Affection or abduction?

Foster parents refuse to relinquish Belarussian child

Editorial Staff
September 21, 2006

A tug-of-war involving a ten-year-old Belarussian child risks degenerating into a diplomatic spat between Italy and Belarus. The child, an or-phan who has been given the cover name Maria, was due to return to Belarus a week ago after spending the summer with temporary Italian foster parents. But the parents are refusing to hand Maria back after she revealed she had been sexually abused by other children in her orphanage back home. The Italian couple, Maria and Alessandro Giusti, from Cogoleto (near Genoa), have taken Maria to a secret hiding place and are defying threats of arrest on kidnapping charges in their determination to prevent the child being sent back to Belarus.Belarussian Ambassador to Italy Alexei Skripko insisted that Maria return to Belarus. He promised that the girl would not be sent back to the same orphanage but would be transferred to a special centre in the capital of Minsk, where her condition would be assessed and she could re-ceive any necessary physical and psychological assistance. He stressed that the Giustis were breaking the law. This child has been abducted, the ambassador said.A Genoa juvenile court has ordered the Giustis to hand back Maria but the couple told reporters on Wednesday: The child has been subject to terrible violence in her home country and has threatened to kill herself if she is sent back. The Italian State has to deal with this case. Our Consti-tution guarantees peoples right to life, health and physical well being.Justice Undersecretary Daniela Melchiorre stressed that the case was a very delicate one, adding, We wouldnt want it to have a negative impact on the many Italian families who are waiting to adopt Belarussian children. Family Policy Minister Rosy Bindi said some 550 adoption appli-cations were currently under way between Belarus and Italy. Every winter and summer, thousands of Belarussian children travel to Italy to stay with temporary foster parents in a programme first launched after the 1986 explosion at the Chernobyl nuclear power station in neighbouring Ukraine.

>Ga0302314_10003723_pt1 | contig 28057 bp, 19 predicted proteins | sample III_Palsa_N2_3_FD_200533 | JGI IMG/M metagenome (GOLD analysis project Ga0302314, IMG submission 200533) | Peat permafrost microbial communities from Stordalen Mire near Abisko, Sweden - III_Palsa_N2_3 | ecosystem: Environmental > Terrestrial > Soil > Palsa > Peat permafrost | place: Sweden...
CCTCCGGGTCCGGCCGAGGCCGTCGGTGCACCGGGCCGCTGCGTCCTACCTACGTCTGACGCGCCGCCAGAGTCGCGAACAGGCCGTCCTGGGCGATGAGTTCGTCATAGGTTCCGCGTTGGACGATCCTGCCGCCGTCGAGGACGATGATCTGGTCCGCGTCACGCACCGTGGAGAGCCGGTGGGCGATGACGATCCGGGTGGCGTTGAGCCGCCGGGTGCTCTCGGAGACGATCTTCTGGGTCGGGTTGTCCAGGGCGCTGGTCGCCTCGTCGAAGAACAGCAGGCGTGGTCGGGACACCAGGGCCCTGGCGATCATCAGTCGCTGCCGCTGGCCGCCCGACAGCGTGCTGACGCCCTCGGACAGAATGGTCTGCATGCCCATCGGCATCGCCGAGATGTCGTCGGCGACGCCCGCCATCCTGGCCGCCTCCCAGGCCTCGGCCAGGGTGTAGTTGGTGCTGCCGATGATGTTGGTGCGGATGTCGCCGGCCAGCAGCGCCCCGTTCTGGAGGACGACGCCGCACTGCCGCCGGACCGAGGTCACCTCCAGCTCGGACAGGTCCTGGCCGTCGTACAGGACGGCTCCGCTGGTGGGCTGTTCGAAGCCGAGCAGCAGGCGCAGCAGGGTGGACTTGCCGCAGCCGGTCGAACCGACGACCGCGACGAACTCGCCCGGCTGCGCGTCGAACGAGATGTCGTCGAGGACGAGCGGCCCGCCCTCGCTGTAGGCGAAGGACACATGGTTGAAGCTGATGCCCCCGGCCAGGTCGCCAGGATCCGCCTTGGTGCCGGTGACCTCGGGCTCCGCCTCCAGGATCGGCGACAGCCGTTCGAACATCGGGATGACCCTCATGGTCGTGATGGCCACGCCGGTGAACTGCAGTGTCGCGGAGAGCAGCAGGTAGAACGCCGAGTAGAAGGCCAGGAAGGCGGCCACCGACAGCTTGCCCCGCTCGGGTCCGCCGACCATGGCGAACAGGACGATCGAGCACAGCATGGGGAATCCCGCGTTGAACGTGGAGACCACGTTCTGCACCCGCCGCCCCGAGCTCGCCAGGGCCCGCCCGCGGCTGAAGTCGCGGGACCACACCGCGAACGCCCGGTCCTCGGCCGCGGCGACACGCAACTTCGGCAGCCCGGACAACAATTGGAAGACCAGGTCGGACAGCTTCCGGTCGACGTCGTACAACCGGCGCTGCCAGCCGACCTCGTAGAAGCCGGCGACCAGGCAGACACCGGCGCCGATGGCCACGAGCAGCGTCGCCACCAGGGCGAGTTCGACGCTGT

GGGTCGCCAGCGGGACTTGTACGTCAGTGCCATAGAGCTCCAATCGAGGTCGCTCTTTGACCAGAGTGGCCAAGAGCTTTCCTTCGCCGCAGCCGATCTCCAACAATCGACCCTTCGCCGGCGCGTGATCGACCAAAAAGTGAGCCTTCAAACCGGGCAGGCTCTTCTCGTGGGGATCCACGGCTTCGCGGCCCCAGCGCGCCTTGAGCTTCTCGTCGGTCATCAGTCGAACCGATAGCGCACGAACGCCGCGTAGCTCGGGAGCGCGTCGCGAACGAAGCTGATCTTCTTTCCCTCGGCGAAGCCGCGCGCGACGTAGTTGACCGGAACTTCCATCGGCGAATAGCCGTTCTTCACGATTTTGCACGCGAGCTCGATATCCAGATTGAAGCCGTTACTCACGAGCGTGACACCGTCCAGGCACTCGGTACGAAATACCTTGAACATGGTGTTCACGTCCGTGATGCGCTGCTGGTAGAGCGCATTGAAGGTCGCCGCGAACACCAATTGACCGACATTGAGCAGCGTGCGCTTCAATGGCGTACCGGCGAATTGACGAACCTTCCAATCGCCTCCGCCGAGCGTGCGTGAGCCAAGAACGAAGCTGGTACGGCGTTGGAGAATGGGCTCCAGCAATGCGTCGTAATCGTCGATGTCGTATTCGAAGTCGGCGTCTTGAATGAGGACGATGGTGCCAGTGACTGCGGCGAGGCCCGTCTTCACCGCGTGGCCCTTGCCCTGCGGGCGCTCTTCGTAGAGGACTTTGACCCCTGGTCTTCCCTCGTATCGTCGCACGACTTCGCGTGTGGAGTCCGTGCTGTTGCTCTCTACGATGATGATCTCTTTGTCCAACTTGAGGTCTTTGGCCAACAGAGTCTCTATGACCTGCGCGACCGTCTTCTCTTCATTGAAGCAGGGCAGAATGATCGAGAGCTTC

more articles